“A judge on Monday could decide whether jurors will be allowed to hear the key confession of Dennis Escobar, accused of killing a Miami police officer.”
Miami police have issued an arrest warrant for the murder of Miami rapper Robert Labranche, better known among his fans as Bizzle.
For years, the Santiesteban family ran an elaborate marijuana growing operation — from planting seeds under hydroponic lights to harvesting the potent plants and hauling them to New York to sell — with at least 17 grow houses scattered across Miami-Dade, federal prosecutors said.
They set up surveillance cameras, hired caretakers to guard their crops, and when family members identified a robber who had ripped off 30 plants, they helped kidnap him, prosecutors said. The man was shot and beaten to death, his body dumped on a roadway, his van torched in the Everglades.
On Tuesday, law enforcement agents finally shut down the massive operation — charging six family members and 10 others with conspiracy to distribute drugs — ending one of the largest marijuana enterprises in Miami-Dade.
On the Saturday morning before he would make headlines for chewing off a man’s face –– before he would come to be known tragically as the “Miami Zombie”–– Rudy Eugene held his Bible and kissed his girlfriend goodbye.
Eugene’s on-again, off-again girlfriend said he woke her up at 5:30 a.m. to say he was going to meet with a “homeboy.” She said she found it strange he was rummaging the closet so early in morning. He didn’t name the friend or say where he was going.
He planted a kiss on her lips and said, “I love you.”
Shortly after, he left the central Broward apartment he shared with her.
“I told him be safe and I love you too. When he walked out the door I closed it, locked it and went back to sleep,” said the girlfriend, who spoke to The Miami Herald on Wednesday but asked that her name not be disclosed. She said that she thought it unusual that he was leaving the house so early, but didn’t press him on it.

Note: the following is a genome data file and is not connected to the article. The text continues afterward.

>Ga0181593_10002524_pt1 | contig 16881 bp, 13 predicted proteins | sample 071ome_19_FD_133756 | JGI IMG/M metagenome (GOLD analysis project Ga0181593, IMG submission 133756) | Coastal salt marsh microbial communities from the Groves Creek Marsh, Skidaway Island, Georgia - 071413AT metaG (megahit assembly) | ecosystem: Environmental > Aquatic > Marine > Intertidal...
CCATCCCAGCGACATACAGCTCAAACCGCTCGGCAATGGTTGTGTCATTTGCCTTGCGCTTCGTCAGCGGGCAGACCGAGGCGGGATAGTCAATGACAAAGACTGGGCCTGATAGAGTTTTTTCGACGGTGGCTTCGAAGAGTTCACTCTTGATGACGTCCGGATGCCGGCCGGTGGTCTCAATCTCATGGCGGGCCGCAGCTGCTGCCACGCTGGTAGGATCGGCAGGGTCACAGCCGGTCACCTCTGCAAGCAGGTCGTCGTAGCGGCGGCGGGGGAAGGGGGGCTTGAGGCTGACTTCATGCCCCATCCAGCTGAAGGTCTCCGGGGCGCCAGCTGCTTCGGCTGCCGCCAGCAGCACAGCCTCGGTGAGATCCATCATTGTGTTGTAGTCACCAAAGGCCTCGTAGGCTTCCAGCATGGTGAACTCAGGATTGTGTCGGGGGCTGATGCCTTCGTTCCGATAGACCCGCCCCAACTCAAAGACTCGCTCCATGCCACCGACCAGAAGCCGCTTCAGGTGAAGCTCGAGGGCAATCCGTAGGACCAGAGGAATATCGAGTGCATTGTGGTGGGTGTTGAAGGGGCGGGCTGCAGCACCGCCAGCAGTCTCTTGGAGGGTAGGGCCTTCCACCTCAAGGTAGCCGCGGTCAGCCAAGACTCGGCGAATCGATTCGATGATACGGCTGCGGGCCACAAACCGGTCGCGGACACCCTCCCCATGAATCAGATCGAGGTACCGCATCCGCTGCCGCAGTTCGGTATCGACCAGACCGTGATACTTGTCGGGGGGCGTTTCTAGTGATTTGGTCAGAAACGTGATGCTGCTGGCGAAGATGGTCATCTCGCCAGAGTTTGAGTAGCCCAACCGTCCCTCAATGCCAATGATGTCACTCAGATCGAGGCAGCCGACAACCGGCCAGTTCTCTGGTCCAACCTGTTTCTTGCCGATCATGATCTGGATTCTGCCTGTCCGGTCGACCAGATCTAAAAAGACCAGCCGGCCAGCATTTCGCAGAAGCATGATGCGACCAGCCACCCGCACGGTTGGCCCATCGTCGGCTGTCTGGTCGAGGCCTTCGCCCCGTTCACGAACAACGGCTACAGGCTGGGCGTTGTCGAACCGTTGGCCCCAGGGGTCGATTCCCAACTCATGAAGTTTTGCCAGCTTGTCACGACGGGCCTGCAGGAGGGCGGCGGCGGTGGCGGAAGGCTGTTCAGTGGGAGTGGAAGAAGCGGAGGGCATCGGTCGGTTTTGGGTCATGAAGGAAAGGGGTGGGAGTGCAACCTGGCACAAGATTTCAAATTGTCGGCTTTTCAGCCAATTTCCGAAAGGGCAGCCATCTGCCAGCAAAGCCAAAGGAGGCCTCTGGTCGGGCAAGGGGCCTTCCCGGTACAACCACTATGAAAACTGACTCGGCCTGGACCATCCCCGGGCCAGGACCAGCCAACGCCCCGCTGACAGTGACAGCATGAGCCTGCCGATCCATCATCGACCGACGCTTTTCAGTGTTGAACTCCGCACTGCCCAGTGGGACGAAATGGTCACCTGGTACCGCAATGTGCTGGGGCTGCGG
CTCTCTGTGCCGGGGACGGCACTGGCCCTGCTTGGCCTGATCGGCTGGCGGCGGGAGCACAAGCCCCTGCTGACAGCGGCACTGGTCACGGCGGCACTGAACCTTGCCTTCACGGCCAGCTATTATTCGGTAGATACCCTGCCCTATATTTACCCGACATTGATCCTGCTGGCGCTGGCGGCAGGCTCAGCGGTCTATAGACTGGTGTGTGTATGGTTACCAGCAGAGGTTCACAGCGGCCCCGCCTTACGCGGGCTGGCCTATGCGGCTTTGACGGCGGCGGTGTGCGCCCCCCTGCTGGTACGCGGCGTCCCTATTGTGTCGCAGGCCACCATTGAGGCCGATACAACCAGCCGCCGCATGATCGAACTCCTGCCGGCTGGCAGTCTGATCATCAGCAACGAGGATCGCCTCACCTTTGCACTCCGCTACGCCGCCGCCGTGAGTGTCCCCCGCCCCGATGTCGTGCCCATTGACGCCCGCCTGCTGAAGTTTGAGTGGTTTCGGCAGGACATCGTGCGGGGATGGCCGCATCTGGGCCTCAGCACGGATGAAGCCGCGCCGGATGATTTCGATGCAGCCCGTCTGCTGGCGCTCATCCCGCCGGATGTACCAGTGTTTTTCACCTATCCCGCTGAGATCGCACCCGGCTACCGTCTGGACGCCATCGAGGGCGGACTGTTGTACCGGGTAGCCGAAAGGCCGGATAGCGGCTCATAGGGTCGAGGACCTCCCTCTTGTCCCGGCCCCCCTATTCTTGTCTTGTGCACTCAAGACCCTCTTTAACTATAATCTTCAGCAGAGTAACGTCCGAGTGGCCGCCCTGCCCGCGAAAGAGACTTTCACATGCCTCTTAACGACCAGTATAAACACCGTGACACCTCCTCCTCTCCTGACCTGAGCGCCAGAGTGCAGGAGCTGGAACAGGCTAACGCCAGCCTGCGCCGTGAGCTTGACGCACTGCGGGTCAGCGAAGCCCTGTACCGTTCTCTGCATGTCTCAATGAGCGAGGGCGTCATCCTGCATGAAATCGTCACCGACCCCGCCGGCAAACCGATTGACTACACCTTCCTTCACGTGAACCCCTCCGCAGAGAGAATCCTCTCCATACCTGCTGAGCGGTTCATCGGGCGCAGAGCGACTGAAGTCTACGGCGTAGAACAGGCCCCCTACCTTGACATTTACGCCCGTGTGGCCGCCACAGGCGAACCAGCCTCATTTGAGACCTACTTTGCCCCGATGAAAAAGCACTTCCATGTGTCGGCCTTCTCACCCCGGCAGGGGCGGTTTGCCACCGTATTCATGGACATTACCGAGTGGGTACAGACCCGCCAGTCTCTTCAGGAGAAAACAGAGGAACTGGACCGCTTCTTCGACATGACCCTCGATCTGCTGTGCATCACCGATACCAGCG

An hour after he left, Eugene called her cell phone. “He called me and told me his car broke down. He said, “I’ll be home, but I’m going to be a little late. Then he said, I’m going to call you right back.” That was the last time Eugene’s girlfriend heard from him.
Jurors will begin deliberations Tuesday in the first-degree murder trial of a Plantation man accused of the brutal home-invasion murder of his landlord two years ago.
Broward County prosecutors and defense attorneys delivered closing arguments Monday in the two-week-old trial of Randy W. Tundidor, 45, who is charged with stabbing to death Joseph Morrissey, a Nova Southeastern University professor and researcher who rented a townhouse to Tundidor and his family.
Tundidor faces the death penalty if jurors find him guilty. He also is charged with two counts of attempted murder, kidnapping, armed robbery and arson
An Arkansas juror’s Tweets may have caused a mistrial in an otherwise open and shut first degree murder case. Randy Franco, a juror on the murder trial of Erickson Dimas-Martinez, Tweeted such philosophical gems as “Choices to be made. Hearts to be broken” and other classics on the horrible coffee in the courthouse. These seemingly innocuous Tweets led the defendant to appeal his conviction on grounds of possible juror misconduct. The State of Arkansas has countered that the evidence was overwhelming (there were multiple eye witnesses to the murder) and the jurors actions were not against any specific Court order.
The attached article indicates that the Arkansas Supreme Court, which heard the defendant’s appeal, is unlikely to reverse the lower courts’ rulings. However, countless hours and tax payers’ dollars were spent on the defense of the underlying verdict, all because Juror Franco had an uncontrollable desire to tell the Twitter-verse how bad his coffee was. Do incidents like this led to the conclusion that internet access should be banned in courtrooms? Or should the court confiscate all forms of communication from the jurors during their service? Or is this an example of the law falling seriously behind modern technology? Should Tweeting or Facebook activity that doesn’t lead to gathering outside knowledge even qualify as possible juror misconduct? The bottom line is that a juror’s insatiable need to inform the social media world of their daily activity may subject taxpayers to a drain of funds, defendants to a possible unfair trial and everyone reading the Tweets to hours of wasted time they’ll never get back.
Check out the article at: http://www.jdsupra.com/post/documentViewer.aspx?fid=7e3e1155-b121-4df3-8e91-eccc50c469f1